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Librarian is Teaching or Non Teaching

There is a lot of talk about the place of librarians in academics. I worked for faculty status
and non-faculty status positions. I am happy with either position since I’m doing my job, my work; I
can publish and speak regardless of whether or not anyone tells me to. But I never really understood
why some libraries had a status while others didn’t.

What specifically is the purpose of having a status track for librarians? To encourage
publication? To put librarians on the same level as other academic faculty? To create job security? To
get the respect we deserve? Maybe that’s why I like discuss here. I don’t get judged for my age, my
looks or my chair. I’m judged for what I am and what I do.

“Librarian with faculty rank.” The only places I see our “faculty rank” coming into play is in
payroll, vacation days, and in the ability to be a part of faculty clubs and other committees.

While we have a “place at the table,” we are certainly not seen as faculty members by the
faculty. It is clear to me that the faculty members see us as support staff. They see us as people who
help them find articles and help their students to learn how to do library research. They don’t see us
as teachers, as creators of knowledge, and as experts in our particular field (librarianship). And in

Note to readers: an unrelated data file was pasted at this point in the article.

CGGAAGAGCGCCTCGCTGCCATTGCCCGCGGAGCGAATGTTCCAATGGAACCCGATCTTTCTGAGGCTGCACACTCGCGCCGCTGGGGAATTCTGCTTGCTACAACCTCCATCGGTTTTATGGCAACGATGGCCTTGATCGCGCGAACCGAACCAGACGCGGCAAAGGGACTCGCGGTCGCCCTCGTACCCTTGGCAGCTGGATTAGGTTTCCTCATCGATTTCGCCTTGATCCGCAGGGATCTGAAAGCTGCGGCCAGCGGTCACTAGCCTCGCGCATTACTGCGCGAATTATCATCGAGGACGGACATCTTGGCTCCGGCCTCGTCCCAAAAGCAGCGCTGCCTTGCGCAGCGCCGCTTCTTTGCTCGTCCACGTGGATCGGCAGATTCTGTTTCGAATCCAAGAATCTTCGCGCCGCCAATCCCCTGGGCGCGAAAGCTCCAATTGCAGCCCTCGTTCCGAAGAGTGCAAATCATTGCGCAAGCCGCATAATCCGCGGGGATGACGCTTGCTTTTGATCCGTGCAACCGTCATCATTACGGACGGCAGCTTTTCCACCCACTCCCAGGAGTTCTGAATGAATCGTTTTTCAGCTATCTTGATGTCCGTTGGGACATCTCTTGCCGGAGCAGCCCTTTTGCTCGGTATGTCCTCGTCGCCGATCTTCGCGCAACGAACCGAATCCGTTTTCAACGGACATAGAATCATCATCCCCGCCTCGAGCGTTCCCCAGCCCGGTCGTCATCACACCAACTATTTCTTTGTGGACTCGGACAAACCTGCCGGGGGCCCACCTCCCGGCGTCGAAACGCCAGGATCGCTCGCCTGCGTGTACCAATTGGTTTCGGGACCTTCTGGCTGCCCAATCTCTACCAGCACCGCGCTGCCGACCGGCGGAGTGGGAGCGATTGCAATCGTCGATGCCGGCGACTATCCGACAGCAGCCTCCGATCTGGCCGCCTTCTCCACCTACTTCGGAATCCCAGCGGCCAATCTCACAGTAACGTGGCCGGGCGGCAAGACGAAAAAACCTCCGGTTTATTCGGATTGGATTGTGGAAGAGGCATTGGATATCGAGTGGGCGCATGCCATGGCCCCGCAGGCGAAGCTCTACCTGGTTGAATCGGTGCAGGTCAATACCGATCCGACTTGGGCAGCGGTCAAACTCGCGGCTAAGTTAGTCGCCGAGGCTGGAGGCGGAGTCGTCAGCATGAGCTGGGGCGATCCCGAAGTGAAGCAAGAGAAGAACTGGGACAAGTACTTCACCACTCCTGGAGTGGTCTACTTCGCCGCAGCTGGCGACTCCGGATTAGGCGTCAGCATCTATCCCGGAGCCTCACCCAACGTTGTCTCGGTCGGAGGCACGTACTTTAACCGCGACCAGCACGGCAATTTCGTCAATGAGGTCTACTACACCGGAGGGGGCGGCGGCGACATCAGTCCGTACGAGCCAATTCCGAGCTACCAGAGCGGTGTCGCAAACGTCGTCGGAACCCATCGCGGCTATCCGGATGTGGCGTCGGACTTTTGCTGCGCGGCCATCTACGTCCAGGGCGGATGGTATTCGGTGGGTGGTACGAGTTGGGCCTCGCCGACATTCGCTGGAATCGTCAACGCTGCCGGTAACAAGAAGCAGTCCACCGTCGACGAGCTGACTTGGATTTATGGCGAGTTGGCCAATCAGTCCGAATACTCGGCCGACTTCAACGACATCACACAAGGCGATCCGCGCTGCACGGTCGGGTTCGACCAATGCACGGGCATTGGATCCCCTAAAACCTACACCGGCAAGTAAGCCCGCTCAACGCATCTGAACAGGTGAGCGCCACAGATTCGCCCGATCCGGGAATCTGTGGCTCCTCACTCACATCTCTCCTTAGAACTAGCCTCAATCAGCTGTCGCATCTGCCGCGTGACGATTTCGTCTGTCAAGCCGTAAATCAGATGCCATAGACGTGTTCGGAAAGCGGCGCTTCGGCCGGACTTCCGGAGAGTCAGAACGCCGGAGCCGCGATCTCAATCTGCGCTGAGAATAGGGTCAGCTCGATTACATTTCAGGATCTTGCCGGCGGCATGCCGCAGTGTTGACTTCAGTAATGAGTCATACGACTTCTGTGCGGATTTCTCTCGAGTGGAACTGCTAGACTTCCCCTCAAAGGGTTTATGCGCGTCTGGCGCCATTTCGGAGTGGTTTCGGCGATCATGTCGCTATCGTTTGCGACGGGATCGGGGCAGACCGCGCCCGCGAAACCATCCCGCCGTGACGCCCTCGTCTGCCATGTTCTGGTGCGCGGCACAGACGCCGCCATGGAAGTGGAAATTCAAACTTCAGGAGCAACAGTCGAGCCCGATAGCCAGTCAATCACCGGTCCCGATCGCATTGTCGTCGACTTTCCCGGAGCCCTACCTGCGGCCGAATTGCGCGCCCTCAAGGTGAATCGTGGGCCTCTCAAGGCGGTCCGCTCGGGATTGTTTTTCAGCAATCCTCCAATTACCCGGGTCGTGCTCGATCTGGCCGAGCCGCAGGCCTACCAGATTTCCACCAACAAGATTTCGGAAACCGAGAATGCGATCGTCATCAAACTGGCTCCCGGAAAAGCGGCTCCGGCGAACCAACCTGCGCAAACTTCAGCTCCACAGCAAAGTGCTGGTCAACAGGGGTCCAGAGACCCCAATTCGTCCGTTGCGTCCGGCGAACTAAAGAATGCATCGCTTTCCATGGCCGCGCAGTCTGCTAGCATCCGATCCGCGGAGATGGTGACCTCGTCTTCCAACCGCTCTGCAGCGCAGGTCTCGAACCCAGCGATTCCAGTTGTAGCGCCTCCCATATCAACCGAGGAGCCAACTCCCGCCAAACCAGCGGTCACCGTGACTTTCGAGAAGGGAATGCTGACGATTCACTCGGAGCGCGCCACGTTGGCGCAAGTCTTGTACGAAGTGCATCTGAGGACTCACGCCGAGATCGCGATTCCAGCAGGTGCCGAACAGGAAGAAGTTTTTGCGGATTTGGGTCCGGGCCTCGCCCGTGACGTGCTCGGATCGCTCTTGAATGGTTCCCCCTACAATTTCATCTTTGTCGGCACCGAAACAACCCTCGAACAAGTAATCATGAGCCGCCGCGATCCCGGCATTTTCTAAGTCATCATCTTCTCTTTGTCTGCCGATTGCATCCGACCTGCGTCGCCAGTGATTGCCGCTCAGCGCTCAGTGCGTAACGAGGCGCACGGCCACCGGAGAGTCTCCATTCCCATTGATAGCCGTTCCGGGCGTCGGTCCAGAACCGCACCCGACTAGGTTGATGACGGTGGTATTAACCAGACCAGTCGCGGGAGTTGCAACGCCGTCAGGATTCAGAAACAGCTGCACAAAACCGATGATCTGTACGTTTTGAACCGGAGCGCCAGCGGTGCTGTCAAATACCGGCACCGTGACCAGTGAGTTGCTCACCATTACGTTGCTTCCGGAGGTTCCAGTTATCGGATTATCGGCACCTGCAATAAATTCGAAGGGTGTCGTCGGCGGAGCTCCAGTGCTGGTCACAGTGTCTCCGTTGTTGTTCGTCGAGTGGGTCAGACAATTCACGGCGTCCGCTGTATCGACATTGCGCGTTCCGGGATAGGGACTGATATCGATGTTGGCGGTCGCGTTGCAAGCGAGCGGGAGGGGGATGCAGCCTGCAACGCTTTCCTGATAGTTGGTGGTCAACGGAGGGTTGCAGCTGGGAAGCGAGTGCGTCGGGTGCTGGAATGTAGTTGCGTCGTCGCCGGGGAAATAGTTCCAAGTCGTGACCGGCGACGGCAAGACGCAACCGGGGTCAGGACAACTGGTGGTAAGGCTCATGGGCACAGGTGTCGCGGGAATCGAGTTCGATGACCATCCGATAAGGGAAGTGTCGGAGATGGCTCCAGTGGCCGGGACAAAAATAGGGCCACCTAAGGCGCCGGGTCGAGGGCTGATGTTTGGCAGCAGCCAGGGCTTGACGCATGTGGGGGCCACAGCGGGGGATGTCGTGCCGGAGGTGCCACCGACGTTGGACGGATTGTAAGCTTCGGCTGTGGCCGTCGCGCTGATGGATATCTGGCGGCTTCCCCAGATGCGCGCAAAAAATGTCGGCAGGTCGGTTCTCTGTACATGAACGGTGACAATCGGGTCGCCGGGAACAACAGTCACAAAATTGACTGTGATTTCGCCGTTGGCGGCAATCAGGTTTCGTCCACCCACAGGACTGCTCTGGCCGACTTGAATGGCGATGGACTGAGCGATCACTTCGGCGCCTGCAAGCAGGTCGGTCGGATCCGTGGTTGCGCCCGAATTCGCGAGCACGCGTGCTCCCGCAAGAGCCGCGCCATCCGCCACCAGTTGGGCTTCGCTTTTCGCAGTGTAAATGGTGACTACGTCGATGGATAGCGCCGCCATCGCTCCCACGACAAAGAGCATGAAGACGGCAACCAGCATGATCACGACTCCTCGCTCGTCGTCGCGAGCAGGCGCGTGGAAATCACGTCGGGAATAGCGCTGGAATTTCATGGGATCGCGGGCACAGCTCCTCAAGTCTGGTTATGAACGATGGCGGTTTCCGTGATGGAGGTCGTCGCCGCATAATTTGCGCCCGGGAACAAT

spite of our degrees and our knowledge, we are here to support the students and faculty. That’s our
job. So while I’d love for faculty members to see me as an intellectual equal and to understand what I
do, I don’t think status is what would do it.

Some persons arguing against made the valid point that librarians can become involved in
faculty committees simply by being given faculty rank. However, they also argued that librarians don’t
need the security of tenure because they are collecting knowledge not creating it. There I disagree.
There are plenty of librarians who write and who do original research. There are plenty of librarians
on the cutting edge of technology and are developing amazing applications. They are creating
knowledge. If the purpose of librarians having tenure is to secure academic freedom for us (and the
ability to take sabbaticals to do original research and whatnot), I’m all for it. But that is rarely an
argument.

With faculty status, librarians find it easier to earn the respect of their faculty peers and
administrators. They become credible academics who are capable partners in the shaping of teaching
and research. As faculty members, librarians are more likely to have a say in establishing the criteria
on which academe will judge libraries in the 21st century.

Srinivasa Rao Ganta